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Today's News

  • Protecting the Chesapeake Bay

    Earlier this week, I joined several hundred individuals attending a meeting to express their concerns over EPA’s recent draft Total Maximum Daily Load (TMDL) regulation.  The TMDL mandate sets strict limits on the amount of nutrients that point sources, such as water treatment plants, and non-point sources, such as farms, can discharge.  The limits that EPA is proposing have far-reaching consequences for everyone who lives, works, and farms in the Chesapeake Bay Watershed. 

  • Robert Hurt’s ‘he didn’t listen’ campaign

        Congressman Tom Perriello’s campaign for re-election continues to have national implications, as Republicans seek to prove that they can overcome the public’s mistrust of them and, somehow, gain a majority of seats in the House of Representatives.

  • A legislative remedy would be better

        Last week, the Supreme Court heard arguments in Snyder v. Phelps, a lawsuit. The Phelps in the case is Fred Phelps, the pastor of Westboro Baptist Church, in Kansas. The Snyder is Albert Snyder, the father of a Marine who was  killed in Iraq in 2006. Phelps and his followers showed up at the funeral waving protest signs with slogans that included “Thank God for Dead Soldiers” and “God hates Fags.” They also displayed a sign, because the Snyders are Roman Catholic, stating “Pope in Hell.”

  • Attacking ads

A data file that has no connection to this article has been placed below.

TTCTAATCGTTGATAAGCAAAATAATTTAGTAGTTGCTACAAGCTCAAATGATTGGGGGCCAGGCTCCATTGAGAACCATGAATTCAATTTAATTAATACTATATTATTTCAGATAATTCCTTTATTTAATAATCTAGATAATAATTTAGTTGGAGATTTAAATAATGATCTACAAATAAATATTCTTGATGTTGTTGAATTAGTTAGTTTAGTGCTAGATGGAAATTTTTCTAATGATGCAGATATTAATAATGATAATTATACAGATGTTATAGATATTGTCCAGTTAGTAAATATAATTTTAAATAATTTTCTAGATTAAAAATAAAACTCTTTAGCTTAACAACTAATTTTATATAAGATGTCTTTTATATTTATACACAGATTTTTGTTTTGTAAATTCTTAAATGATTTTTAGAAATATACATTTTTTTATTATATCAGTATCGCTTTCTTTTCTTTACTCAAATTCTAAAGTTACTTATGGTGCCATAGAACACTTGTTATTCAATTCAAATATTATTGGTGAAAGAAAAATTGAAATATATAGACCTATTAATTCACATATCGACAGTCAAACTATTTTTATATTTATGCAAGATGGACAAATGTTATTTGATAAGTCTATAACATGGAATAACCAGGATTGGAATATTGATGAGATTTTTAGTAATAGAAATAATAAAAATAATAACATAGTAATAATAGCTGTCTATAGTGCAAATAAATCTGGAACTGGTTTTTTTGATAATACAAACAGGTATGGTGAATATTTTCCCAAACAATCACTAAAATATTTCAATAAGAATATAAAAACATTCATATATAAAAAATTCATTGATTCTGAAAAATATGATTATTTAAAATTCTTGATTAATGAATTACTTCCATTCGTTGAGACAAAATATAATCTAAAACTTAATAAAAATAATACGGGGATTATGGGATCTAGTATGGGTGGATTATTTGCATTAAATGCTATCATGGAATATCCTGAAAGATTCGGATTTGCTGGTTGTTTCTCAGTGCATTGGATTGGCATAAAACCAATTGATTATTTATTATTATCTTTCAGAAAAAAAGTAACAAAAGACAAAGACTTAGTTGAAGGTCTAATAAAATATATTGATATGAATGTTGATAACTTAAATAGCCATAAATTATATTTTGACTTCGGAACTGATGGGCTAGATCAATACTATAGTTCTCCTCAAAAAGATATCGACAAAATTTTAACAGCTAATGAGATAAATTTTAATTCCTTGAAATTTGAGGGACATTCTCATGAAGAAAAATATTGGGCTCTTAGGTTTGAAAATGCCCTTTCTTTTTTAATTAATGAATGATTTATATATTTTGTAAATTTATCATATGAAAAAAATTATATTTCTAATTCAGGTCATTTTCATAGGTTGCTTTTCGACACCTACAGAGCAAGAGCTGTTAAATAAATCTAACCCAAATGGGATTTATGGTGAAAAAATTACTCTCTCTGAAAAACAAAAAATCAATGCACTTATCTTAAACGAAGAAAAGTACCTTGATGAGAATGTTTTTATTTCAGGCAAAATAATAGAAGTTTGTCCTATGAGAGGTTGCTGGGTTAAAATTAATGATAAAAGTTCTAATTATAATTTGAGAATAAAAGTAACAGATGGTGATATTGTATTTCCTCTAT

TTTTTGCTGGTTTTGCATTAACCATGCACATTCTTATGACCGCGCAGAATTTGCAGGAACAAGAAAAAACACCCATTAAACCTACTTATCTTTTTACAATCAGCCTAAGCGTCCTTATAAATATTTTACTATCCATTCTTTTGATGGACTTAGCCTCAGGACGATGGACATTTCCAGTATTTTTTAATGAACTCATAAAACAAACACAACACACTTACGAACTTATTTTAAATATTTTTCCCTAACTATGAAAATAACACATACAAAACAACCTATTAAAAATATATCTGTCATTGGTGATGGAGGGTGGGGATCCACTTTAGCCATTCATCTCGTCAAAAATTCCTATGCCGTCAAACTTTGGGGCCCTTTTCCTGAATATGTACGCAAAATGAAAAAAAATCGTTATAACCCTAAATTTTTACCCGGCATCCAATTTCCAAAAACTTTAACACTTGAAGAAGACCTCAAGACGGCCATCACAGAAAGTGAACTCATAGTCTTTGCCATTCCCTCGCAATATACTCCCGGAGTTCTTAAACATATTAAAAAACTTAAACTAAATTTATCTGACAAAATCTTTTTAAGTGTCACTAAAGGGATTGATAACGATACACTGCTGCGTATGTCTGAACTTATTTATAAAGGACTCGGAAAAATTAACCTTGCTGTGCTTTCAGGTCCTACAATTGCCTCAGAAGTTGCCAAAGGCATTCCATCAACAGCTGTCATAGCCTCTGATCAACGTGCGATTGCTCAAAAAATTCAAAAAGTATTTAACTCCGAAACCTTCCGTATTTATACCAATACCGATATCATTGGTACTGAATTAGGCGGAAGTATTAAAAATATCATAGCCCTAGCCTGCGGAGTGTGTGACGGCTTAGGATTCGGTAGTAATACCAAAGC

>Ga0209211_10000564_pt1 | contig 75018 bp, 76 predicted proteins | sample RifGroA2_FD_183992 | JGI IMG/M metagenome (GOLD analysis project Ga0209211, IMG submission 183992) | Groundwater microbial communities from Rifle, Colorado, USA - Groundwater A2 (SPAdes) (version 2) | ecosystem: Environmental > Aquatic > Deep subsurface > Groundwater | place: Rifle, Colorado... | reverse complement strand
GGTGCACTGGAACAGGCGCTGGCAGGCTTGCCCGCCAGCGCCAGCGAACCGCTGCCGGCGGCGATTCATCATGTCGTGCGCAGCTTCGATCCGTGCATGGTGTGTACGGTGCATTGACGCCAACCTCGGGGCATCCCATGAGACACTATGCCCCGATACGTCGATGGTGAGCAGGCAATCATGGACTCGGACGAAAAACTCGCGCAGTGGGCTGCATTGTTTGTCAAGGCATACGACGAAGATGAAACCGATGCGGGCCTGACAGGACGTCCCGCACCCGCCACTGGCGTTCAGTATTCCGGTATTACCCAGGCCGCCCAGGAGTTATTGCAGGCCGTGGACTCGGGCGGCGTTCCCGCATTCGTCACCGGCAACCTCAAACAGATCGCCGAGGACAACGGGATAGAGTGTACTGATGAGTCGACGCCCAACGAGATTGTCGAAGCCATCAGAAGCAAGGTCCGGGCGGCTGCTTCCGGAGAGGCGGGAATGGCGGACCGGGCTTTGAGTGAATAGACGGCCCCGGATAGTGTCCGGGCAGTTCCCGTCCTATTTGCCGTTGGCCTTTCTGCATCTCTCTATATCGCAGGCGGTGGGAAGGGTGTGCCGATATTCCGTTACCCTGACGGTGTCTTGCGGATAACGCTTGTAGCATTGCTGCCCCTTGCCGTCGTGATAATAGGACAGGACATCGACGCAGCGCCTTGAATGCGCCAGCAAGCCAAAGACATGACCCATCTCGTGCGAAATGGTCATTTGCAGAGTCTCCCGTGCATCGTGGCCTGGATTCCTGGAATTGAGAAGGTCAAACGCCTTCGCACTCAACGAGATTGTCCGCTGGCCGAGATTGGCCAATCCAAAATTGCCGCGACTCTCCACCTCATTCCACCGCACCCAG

ifth District Congressman Tom Perriello attacked his Republican challenger Robert Hurt last week about a political ad being run by the U.S. Chamber of Commerce in support of Hurt’s campaign.

  • Convictions yield 10-year sentence

    A discussion of a state statute cropped up once again during John Edward Pressley’s sentencing hearing in Bedford County Circuit Court, Friday. The 25-year-old Martinsville man entered four no contest pleas to computer solicitation of a child less than 15 years old at a hearing in August. The charges stemmed from conversations Pressley had on the computer between May 6, 2009, and June 3, 2009, with a Bedford County Sheriff’s Office undercover officer that Pressley believed was a 13-year-old girl.

  • Local woman receives car from charity

    Teresa Bayne got a new car and she wants others to know about it.
        She received the 1994 Cadillac Deville from Free Charity Cars, a  charity out of Longwood, Fla. “The charity helps people who are in need receive vehicles, by signing up and creating your page and story,” Bayne said. “You vote for others in need and in return they vote for you.”

  • Farm Bureau looks at proposed legislation

    The Farm Bureau has been around for a long time. It started 85 years ago as a farmers’ cooperative. In addition to selling insurance, Farm Bureau lobbies for farm interests and promotes agriculture education.

  • Preserving history

    A Bedford resident who cared passionately for the Bedford area’s history has now passed into this area’s history. Clara Lambeth died on Oct. 6 at the age of 96.

        Lambeth was a founding member of the Bedford Historical Society and has spearheaded, or played a major role, in the effort to save many of the area’s   historic  treasures.

  • Area residents, advocates gather on behalf of domestic violence victims

    More than 100 people gathered around the Centertown clock late Thursday afternoon to draw attention to domestic violence and its victims.

        The group walked down Bridge Street to a granite bench, dedicated to the memory of Sherrie Conner, located across Bedford Avenue from the Bower Center. Conner, who had worked for Bedford County’s Department of Social Services for 20 years, was killed three years ago, the result of a domestic dispute that turned fatal.

  • Sports commentary: Carping on about carp

     Ladies and gentlemen, please give it up for John Goss!

    Who?

    John Goss.  He was recently named as our Asian Carp Czar.